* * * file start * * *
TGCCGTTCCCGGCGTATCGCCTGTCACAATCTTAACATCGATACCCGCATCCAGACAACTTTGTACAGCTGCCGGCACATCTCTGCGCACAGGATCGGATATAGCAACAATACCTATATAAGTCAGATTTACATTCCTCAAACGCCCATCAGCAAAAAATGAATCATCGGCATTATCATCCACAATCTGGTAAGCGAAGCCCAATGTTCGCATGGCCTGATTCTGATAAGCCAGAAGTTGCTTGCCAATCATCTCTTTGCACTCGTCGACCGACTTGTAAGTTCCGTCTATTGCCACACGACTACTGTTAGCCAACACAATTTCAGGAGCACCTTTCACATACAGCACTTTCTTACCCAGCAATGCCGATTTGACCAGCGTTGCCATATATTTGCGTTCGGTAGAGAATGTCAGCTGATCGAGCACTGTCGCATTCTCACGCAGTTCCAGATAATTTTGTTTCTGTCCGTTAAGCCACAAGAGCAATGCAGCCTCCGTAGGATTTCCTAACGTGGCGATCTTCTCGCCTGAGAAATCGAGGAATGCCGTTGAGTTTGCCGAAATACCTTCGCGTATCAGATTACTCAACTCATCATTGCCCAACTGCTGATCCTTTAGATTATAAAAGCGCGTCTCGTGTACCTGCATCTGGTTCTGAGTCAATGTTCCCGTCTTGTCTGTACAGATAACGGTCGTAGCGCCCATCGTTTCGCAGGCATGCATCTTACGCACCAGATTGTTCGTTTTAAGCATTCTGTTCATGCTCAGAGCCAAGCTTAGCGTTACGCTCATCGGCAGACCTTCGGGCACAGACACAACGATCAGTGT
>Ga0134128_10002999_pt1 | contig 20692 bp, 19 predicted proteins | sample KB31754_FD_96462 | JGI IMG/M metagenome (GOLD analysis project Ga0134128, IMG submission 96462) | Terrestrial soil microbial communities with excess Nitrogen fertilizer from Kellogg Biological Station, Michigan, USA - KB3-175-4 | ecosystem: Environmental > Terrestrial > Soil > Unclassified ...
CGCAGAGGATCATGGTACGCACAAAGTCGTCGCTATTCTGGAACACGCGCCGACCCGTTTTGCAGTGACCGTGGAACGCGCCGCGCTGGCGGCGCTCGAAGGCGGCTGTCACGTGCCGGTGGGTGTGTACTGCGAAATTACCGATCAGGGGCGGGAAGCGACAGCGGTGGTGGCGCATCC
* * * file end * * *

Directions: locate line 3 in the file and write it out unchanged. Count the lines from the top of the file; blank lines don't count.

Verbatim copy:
CGCAGAGGATCATGGTACGCACAAAGTCGTCGCTATTCTGGAACACGCGCCGACCCGTTTTGCAGTGACCGTGGAACGCGCCGCGCTGGCGGCGCTCGAAGGCGGCTGTCACGTGCCGGTGGGTGTGTACTGCGAAATTACCGATCAGGGGCGGGAAGCGACAGCGGTGGTGGCGCATCC